Shortlink for Sharing:
Tweet about this on TwitterShare on LinkedInShare on FacebookShare on Reddit

Why Following The Process Is Not Managing By Process

Posted by .

Business processes are essential in every organization. You have to follow the instructions to get the result you want. But there’s a difference between executing a process and process-driven management.In an editorial for Electronics Weekly, David Manners writes:

Process-driven management is the bane of modern companies, says David Milne founding CEO of Wolfson Microelectronics.

“Process-driven management abolishes the need to think,” Milne tells me.

This is not to say that a business process isn’t important. We need business processes to get things done every day. To cook a meal consistently, you need a recipe. To play a symphony, you need a score. To run a company, you need patterns and documentation that describe the business as a process. Most of the time, you have to take one step at a time.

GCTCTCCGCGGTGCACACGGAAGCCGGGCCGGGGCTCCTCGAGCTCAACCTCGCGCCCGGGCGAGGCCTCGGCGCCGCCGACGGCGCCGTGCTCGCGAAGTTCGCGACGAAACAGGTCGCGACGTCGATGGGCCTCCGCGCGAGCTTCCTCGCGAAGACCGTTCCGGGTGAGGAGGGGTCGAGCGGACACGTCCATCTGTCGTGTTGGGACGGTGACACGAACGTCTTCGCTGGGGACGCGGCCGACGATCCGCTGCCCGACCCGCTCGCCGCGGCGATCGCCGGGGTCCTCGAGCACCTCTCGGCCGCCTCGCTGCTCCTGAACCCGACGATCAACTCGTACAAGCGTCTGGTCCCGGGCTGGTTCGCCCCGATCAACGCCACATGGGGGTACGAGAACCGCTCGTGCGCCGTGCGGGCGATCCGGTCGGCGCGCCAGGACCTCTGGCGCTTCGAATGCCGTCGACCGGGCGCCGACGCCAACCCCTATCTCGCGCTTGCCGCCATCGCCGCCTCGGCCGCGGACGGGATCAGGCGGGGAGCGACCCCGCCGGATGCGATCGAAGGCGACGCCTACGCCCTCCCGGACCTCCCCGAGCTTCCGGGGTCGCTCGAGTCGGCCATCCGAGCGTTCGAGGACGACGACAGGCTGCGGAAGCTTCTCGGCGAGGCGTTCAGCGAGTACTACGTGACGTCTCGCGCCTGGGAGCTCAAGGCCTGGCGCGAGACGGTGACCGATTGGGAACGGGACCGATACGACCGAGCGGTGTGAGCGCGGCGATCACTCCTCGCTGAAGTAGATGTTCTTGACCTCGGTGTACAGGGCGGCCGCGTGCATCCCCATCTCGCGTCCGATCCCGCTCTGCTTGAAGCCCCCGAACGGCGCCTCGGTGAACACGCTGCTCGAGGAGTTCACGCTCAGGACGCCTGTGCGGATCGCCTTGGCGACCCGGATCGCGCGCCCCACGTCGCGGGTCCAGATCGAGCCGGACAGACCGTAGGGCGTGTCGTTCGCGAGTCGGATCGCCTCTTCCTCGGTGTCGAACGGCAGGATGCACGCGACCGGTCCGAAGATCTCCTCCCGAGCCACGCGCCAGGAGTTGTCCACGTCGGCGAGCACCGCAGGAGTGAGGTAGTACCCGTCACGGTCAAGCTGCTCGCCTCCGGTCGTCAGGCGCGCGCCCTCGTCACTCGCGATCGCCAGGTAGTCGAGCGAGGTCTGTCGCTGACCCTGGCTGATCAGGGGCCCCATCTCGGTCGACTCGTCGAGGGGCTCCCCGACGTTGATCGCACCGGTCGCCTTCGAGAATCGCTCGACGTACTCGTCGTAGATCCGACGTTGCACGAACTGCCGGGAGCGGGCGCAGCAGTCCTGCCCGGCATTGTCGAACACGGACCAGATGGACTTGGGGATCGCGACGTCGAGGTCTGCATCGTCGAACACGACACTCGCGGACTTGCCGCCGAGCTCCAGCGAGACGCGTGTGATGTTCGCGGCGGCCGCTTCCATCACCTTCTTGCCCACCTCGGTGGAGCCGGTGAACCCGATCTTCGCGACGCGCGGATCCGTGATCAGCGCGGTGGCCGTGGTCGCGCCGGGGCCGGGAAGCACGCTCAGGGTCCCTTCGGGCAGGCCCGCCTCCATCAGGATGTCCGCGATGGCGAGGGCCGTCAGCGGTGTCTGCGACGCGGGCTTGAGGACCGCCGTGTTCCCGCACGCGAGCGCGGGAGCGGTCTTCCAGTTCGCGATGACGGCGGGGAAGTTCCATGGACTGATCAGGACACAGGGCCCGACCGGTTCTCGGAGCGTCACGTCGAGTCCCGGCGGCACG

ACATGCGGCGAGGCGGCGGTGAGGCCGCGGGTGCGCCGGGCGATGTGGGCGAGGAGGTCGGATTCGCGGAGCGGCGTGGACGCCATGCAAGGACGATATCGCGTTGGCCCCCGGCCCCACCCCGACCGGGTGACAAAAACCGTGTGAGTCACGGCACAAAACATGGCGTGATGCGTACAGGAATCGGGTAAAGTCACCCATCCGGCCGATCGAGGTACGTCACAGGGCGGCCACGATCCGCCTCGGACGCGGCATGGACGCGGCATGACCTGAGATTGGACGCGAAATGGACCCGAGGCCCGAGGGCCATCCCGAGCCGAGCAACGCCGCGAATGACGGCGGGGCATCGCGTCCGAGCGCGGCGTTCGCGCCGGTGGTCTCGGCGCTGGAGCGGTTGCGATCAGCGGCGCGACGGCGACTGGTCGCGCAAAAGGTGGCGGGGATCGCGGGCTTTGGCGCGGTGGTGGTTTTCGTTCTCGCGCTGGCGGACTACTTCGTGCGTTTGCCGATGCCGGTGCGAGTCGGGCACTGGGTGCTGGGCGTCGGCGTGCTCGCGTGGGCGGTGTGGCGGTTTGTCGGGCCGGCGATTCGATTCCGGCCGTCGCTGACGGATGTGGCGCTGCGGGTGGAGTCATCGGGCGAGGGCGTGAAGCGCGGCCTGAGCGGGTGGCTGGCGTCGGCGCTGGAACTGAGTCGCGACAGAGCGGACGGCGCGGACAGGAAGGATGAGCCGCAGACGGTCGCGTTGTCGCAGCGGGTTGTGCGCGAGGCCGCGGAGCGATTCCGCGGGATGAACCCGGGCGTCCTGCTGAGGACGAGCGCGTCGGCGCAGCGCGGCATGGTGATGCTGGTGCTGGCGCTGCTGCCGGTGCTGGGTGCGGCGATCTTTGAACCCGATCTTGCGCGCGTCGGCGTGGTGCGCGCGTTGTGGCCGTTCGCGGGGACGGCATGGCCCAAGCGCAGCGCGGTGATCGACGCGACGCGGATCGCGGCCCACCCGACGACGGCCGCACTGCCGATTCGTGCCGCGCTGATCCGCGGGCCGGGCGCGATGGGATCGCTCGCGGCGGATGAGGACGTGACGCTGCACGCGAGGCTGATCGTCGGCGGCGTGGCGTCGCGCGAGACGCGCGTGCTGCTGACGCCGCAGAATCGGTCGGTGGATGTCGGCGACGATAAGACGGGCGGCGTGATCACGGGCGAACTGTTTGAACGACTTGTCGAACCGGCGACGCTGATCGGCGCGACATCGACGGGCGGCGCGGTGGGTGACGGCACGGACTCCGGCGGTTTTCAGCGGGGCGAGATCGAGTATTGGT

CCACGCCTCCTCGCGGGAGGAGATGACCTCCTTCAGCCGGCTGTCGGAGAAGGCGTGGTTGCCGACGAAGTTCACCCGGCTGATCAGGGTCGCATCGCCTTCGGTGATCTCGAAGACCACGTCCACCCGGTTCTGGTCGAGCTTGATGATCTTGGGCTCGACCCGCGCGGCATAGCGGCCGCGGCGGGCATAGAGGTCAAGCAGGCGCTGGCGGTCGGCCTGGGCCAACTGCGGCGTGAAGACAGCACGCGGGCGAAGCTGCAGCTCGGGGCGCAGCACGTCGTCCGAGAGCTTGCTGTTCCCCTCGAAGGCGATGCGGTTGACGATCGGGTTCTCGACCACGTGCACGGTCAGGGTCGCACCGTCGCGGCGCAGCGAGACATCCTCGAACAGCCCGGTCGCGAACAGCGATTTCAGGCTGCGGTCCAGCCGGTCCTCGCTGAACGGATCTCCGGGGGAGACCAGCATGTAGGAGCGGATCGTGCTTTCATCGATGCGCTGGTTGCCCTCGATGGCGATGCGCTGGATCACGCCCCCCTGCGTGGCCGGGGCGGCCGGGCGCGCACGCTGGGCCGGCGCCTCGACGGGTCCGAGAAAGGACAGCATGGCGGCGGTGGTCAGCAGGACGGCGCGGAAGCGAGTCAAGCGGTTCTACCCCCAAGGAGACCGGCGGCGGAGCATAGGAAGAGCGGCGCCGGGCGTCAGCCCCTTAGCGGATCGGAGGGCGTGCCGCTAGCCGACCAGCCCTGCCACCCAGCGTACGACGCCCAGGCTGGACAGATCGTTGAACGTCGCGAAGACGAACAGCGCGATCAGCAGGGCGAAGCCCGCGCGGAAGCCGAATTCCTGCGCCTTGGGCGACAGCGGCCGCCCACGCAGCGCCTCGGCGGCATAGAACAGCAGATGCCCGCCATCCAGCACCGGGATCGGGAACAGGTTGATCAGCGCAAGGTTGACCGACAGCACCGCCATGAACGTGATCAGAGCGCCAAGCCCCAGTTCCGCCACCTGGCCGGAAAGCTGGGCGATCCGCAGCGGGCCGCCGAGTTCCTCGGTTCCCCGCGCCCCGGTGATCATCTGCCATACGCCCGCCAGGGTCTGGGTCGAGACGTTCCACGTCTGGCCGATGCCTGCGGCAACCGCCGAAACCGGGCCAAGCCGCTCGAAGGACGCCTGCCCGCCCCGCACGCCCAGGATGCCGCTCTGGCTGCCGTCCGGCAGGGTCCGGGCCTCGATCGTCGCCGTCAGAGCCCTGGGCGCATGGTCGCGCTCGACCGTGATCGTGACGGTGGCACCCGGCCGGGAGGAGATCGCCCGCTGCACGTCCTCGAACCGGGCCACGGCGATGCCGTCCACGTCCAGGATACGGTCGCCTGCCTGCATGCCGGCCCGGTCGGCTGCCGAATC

© Flickr user stressedtechy

But having a process is not a reason to stop thinking. Manners continues:

Once everyone in a company is fixed into certain directions, resource requirements and goals it becomes difficult for an individual to implement a change in any of those things.

But circumstances may require change. Opportunities may arise which require change.

The difference between following a business process and managing by business process is subtle but crucial. Following a process means that you are doing what must be done in the way that it must be done to generate the anticipated results.

But “managing by business process” means that the way you motivate others and explore opportunities is dominated by rule-following, not by being open to ideas and seeking input. Manners asks a related question:

So how does an enterprising individual, recognising the need for change, seek to get change implemented in a process-driven managed company?

“Boards are terrified of people who don’t follow the process,” replies Milne.

If, at a management meeting, someone comes up with a new opportunity to invest or a change to strategy, there’s only one response. “They are asked to write a report about it,” says Milne.

That’s certainly an effective way to kill a new idea.

Process-driven management is not the same as having a workable business process. The difference is whether or not the process is more important than the people. We need to try and follow good patterns, but we must be more open to the input of others than we are at doing things the way they have always been done.

Tweet about this on TwitterShare on LinkedInShare on FacebookShare on Reddit